There are no laws in Spain that officially prohibit public nudity (in a non-sexual context), and because of this, both topless sunbathing and naturism (the latter on a smaller scale) are frequently practiced without any issues in all beaches throughout the country, while the amount of partakers may vary depending on the location and the day. It is very common in the Balearic Islands, Canaries, Costa Brava and Costa del Sol (even though a few municipalities, such as Barcelona, have created by-laws to forbid public nudity, including female toplessness, on their streets -not on the beach-). Due to the widespread practice of topless sunbathing, the municipalities of Galdakao and L'Ametlla del Vallès decided to legalize female toplessness on their public pools (in March 2016 and June 2018, respectively), and it is tolerated in many others, like in Madrid (without the need of a specific rule). It is less common on private or condominium pools, and a few have by-laws to ban it. Moreover, there are some surveys indicating that more than 40% of the Spanish women who were interviewed (aged 18 or older) reported to have been topless on a beach at least once.
In Sweden, toplessness is not illegal. However, private or public establishments are permitted to establish dress codes which may require women to wear tops, and deny access or remove individuals who breach these standards. In September 2007, "Bara Bröst" (a pun meaning both "Just Breasts" and "Bare Breasts") appeared to promote topless equality in these semi-public facilities. The group staged several events in public swim baths in September and October 2007, starting in Uppsala from which they were evicted several times, before succeeding in Sundsvall.
The group scored a victory in June 2009 when the Malmö city's sports and recreation committee approved new rules that, while requiring everybody to wear bathing suits at indoor public swimming pools, did not require women to cover their breasts. "We don't define what bathing suits men should wear so it doesn't make much sense to do it for women. And besides, it's not unusual for men to have large breasts that resemble women's breasts", said a council spokesman.
In 1991 toplessness as an indecent act was challenged by Gwen Jacob in Guelph, Ontario, who removed her shirt and was charged with indecency. Part of her defense was the double standards between men and women. Although she was convicted, this was overturned by the Court of Appeal. This case determined that being topless is not indecent under the meaning of the Criminal Code. However it did not establish any constitutional right of equality. This case subsequently led to the acquittal of women in British Columbia and Saskatchewan who faced similar charges. Although each province and territory technically reserves its right to interpret the law as it pleases, the Ontario case has proven influential. Since the matter has not been determined by the Supreme Court of Canada, it is still possible that a woman could be convicted elsewhere in Canada, but interpretation of moral law in Canada has become increasingly liberalized. There do not appear to have been any further women charged in Canada since these cases were determined.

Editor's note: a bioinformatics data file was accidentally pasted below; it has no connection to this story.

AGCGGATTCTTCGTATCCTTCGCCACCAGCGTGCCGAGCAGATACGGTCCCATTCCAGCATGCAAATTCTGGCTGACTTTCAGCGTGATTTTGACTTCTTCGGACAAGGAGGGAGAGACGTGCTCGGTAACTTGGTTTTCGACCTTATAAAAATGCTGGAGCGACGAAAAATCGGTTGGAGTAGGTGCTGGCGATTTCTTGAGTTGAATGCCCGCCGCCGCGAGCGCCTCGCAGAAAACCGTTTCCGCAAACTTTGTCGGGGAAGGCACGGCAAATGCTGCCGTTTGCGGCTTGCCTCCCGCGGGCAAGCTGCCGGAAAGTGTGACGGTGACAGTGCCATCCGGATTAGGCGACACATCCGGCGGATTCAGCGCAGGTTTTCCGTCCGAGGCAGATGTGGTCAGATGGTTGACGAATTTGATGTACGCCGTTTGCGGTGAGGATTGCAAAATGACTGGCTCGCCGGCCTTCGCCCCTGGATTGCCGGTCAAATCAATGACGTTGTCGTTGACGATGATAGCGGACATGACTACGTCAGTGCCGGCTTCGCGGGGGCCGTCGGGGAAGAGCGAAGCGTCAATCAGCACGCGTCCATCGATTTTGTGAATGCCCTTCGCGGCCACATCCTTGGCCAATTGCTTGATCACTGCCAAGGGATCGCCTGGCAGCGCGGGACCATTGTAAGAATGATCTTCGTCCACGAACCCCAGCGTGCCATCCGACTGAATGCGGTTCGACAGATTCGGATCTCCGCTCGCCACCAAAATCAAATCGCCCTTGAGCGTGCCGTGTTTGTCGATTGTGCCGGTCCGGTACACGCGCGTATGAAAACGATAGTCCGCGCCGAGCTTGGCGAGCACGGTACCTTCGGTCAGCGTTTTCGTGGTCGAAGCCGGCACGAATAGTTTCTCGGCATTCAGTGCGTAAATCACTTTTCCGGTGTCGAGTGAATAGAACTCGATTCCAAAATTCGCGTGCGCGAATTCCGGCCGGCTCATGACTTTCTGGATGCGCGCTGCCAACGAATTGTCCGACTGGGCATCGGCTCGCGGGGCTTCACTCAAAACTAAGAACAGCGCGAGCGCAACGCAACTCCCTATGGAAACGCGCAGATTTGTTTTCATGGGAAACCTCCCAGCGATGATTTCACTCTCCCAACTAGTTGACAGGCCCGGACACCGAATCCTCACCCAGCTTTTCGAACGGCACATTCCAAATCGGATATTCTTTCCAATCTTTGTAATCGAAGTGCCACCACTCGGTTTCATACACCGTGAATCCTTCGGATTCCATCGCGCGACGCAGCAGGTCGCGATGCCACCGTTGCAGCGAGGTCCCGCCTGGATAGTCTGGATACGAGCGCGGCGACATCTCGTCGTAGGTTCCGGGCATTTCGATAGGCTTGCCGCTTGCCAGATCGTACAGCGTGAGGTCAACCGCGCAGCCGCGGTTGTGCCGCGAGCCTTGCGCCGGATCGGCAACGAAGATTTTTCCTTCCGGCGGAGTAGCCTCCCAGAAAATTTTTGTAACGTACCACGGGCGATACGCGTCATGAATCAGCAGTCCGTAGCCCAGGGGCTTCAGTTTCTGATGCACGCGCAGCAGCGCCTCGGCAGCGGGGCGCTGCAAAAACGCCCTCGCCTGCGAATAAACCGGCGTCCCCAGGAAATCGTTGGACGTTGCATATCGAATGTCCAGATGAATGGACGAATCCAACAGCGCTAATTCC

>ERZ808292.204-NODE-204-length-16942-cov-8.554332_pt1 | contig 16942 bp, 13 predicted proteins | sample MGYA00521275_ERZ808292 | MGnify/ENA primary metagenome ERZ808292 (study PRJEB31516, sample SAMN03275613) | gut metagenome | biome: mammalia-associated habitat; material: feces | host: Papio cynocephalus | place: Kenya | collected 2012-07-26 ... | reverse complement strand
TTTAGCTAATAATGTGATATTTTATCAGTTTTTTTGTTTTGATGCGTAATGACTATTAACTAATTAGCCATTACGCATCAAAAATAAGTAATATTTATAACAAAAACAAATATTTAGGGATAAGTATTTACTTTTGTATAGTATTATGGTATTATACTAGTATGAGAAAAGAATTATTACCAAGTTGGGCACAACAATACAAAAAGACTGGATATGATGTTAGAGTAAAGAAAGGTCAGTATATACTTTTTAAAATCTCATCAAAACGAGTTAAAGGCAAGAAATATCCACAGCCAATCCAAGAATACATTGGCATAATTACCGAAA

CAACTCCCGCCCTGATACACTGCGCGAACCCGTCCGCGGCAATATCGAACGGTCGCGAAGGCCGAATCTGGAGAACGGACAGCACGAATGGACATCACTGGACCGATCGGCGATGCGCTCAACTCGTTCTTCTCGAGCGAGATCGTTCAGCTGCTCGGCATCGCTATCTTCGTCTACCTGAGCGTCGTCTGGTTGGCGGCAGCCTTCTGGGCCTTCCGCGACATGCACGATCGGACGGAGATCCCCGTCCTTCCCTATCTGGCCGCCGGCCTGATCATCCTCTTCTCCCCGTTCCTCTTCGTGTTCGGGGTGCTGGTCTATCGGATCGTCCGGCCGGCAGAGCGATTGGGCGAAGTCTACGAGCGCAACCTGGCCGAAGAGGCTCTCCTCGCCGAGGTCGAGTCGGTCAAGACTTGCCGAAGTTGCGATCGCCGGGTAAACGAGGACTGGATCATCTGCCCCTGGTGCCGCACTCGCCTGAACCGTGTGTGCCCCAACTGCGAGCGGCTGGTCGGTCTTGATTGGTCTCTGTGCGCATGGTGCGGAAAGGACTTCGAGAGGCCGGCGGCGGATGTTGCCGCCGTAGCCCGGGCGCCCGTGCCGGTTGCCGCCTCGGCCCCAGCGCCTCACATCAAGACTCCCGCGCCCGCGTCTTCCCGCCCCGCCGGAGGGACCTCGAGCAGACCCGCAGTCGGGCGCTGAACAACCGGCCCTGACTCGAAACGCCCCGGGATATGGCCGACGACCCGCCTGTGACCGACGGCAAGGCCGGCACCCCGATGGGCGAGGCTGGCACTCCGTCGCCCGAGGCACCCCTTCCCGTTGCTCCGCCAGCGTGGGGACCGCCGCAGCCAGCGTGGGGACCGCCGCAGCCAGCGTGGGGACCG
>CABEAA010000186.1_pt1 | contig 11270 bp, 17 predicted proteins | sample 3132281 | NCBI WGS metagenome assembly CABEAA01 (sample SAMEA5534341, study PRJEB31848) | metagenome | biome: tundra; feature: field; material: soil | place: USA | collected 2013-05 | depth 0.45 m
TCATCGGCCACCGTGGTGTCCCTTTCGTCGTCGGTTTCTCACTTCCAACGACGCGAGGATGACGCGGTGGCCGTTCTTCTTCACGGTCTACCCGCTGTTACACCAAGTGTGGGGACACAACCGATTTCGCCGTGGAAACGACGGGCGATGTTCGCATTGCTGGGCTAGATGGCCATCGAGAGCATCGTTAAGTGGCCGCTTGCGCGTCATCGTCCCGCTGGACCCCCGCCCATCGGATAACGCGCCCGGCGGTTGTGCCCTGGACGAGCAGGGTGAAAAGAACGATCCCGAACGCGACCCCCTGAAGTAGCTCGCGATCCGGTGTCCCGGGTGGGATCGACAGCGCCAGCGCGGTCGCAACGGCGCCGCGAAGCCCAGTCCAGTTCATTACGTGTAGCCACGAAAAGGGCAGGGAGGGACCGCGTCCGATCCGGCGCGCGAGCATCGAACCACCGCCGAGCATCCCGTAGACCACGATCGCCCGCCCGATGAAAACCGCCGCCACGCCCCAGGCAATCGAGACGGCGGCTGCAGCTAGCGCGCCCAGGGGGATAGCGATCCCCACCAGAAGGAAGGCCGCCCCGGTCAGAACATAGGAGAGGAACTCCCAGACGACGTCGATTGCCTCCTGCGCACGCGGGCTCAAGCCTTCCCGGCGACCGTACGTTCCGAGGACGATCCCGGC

The only public place in Mexico that officially allows female toplessness is Playa Zipolite (a nude beach located in the state of Oaxaca), where the practice of naturism was legalized in 2016. However, the practice of topless sunbathing (as well as naturism in some cases) is commonly tolerated on a few beaches in the state of Quintana Roo, more precisely in the Riviera Maya region (especially between the cities of Playa del Carmen and Tulum); furthermore, there are a few clothing-optional resorts made for adults only (also located in the Riviera Maya) where all men and women aged 18 (or older) can frequent the facilities without the need to wear clothes (if so they wish).
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In the United States, states have primary jurisdiction in matters of public morality. The topfreedom movement has claimed success in a few instances in persuading some state and federal courts to overturn some state laws on the basis of sex discrimination or equal protection, arguing that a woman should be free to expose her chest in any context in which a man can expose his. Other successful cases have been on the basis of freedom of expression in protest, or simply that exposure of breasts is not indecent (or similar terminology).
Laws and ordinances barring female toplessness are being challenged in federal courts around the nation. Each lawsuit, if it prevails at the appellate level, will legalize topfreedom in the following U.S. circuits of appeal (from west to east): 9 (California), 8 (Missouri) and 1 (Maryland). A federal lawsuit in the 7th Circuit (Illinois), was lost at the appellate level and the petition for review by the U.S. Supreme Court was denied. A preliminary injunction in a federal lawsuit in the 10th Circuit (Colorado), was won at the appellate level. In September 2019, after spending over $300,000, Fort Collins decided to stop defending their ordinance and repeal it. That effectively gave females of all ages the right to go topless wherever males can in the jurisdiction of the 10th Circuit (Wyoming, Utah, Colorado, New Mexico, Kansas and Oklahoma states as well as all counties and cities therein).
In Australia, indecent exposure laws only refer to the genital area, so technically both male and female toplessness is legal. However, many local councils impose their own rules, and have the power to ask topless people to leave an area. Additionally, women who go topless are sometimes slapped with more vague charges such as being a public nuisance, or offensive behaviour.
On public beaches, local bylaws are not heavily enforced, and women can often sunbathe topless without legal repercussions.
Breastfeeding in public places is a legal right in Australia. Under the Sex Discrimination Act 1984, no business or service provider can discriminate against a breastfeeding woman. Women can still breastfeed even if no other food/drink is allowed in the area. If a special baby care room is available for breastfeeding, women are not required to use it unless they wish to. If someone abuses a breastfeeding woman or forces her to leave, this may come under state/territory harassment laws. These protections also include women who are expressing breast milk for their baby.
The High Court of New Zealand has upheld a conviction of disorderly conduct for nudity in the street, because it was not a place where nudity was known to occur or commonplace. Being nude in the street is likely to incur a small fine if a complaint is made against the person, or if the person ignores a police order to cover themselves. However, in practice, the likelihood of being prosecuted for nudity on a public beach is low, providing the person keeps to themselves.
In 2017, nudists used the beach at Tauranga, which caused consternation among some residents. However, the local council said there were no bylaws dealing with the issue, and that nudity was not an offence.
|Wikimedia Commons has media related to Topless demonstrations and protests.|